On the day of my captain’s death, he encountered a dragon. That’s the best way to describe it. It was massive, perhaps taking up the length of a dozen houses or more. Its height was larger than that of a castle wall. Ocean-blue scales covers its body, each sturdier than five pieces of plate armor stacked together. The guns did nothing to it. The bullets ricocheted off without even leaving a mark. Its eyes are golden, brighter and glossier than any bar of gold could ever be. They’re slit like a snake’s, captivating to look at as if they can peer into your very soul. Its teeth are horrendous, monstrously long, long enough to impale a horse—perhaps enough for two small horses—and come out the other side. It had four legs, each thicker than the largest tree I’ve seen. Its tail was long, almost as long as its whole body, enough to wipe away a formation of cavalry with two or three sweeps. And it could fly! By the lord, it could fly! The captain must’ve been bewitched thinking he could kill something like that! It’s no wonder why the natives worshipped it like a god.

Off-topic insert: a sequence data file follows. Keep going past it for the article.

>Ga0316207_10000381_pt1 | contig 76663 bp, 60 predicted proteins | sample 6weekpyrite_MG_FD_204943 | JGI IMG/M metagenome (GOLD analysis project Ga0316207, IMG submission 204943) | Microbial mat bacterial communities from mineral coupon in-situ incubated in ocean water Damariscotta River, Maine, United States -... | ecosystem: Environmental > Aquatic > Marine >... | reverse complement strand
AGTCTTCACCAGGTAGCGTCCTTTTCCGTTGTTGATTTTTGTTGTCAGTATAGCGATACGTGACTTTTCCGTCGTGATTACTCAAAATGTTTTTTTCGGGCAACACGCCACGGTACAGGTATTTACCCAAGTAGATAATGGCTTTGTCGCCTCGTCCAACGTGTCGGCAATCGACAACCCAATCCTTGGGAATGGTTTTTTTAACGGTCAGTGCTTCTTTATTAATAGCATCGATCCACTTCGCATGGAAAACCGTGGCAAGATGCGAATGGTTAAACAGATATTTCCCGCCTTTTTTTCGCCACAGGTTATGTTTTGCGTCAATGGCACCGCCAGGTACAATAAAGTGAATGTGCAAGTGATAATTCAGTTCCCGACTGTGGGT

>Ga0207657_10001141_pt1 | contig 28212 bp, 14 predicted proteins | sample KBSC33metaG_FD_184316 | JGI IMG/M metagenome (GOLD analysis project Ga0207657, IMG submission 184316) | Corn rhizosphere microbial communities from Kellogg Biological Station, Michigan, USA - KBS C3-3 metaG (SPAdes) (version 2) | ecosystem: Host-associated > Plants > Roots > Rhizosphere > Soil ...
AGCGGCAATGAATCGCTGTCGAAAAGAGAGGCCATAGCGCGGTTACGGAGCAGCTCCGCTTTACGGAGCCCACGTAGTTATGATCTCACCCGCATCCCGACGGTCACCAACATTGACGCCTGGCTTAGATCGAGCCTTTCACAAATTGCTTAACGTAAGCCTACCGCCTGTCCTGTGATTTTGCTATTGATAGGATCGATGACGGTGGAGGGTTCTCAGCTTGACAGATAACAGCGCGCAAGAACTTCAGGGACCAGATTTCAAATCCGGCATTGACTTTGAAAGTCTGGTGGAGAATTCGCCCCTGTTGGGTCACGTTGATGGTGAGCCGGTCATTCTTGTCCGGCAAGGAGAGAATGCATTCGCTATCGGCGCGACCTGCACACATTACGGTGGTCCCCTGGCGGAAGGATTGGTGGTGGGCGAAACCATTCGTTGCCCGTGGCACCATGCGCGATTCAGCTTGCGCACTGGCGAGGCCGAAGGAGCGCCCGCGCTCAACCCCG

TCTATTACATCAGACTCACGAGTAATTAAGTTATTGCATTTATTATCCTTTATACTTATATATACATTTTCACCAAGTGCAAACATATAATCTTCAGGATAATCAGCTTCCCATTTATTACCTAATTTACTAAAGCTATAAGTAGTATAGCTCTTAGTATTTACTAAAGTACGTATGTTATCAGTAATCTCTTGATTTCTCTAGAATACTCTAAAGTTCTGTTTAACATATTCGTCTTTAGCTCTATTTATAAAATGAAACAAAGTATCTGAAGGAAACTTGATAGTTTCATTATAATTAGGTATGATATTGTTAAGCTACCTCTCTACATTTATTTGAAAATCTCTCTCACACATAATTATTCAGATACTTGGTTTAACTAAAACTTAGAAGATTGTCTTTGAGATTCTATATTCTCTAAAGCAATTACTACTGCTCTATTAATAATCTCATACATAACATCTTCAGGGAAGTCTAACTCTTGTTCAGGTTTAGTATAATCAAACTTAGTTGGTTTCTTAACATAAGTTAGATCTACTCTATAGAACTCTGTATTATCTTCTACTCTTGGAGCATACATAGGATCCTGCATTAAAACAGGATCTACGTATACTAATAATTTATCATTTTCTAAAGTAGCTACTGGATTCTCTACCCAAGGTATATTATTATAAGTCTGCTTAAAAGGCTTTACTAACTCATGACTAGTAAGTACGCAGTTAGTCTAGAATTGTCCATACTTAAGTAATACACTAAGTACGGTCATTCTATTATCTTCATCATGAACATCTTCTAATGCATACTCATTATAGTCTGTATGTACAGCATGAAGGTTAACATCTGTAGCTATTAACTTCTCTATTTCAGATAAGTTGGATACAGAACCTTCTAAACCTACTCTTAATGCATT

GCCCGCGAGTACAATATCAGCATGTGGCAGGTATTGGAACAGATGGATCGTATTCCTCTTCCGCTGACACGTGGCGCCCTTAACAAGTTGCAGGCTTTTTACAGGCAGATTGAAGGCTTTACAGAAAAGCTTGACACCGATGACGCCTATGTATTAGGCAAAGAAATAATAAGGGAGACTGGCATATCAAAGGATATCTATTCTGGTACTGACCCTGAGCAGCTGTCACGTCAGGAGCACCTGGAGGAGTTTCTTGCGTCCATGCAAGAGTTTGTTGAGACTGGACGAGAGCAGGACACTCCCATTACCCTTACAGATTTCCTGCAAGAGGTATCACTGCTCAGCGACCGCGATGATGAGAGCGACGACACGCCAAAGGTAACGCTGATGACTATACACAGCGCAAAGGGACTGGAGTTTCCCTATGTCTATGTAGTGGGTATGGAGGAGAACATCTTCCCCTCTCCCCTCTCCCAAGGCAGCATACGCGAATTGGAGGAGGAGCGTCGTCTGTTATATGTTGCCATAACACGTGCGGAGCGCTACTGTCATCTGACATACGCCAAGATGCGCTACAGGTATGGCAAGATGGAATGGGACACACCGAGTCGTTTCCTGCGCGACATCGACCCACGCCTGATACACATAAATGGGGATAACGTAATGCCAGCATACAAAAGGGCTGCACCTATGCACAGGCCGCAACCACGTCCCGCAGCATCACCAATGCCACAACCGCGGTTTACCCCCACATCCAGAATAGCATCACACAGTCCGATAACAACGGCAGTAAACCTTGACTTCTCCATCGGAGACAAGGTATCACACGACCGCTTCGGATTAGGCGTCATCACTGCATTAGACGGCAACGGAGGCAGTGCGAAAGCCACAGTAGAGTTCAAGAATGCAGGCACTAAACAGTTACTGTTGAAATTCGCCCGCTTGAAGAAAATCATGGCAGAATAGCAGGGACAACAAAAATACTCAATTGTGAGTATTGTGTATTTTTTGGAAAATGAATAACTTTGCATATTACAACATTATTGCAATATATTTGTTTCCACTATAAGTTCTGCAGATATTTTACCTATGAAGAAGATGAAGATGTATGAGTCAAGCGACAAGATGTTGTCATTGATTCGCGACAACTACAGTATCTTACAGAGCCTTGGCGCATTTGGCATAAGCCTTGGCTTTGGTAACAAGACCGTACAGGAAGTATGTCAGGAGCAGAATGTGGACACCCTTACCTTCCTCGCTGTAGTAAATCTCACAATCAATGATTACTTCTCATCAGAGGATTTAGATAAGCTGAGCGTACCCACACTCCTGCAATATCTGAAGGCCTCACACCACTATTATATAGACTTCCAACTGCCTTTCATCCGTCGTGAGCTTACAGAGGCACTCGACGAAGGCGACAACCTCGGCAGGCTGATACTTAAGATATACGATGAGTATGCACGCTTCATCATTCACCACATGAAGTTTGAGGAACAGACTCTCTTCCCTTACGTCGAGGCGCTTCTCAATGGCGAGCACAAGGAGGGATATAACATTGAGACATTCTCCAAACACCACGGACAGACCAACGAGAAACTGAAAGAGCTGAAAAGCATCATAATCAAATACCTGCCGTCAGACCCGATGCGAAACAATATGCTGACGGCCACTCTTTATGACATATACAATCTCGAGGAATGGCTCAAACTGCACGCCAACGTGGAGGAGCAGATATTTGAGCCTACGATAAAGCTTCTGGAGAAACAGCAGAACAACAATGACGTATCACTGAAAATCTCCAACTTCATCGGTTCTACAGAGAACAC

We were far away when the dragon descended during the natives’ sacrificial ritual. Perhaps that’s why we were fooled into thinking it could die. The further an object, the smaller it is. However, we didn’t take into account how far away we actually were. The captain told us the story of Sigurd, how a man slew a dragon with a sword and bathed in its blood to harden his skin. How he continued killing dragons after that. Was it the alcohol? We had drunk prior to the descent, but like fools, we believed in him. By we, I mean the fools who died. I managed to squeeze my way out of the charge, switched positions with someone less fortunate than me. Never have I cursed my family for being wealthy until that day when I deeply regretted having a horse.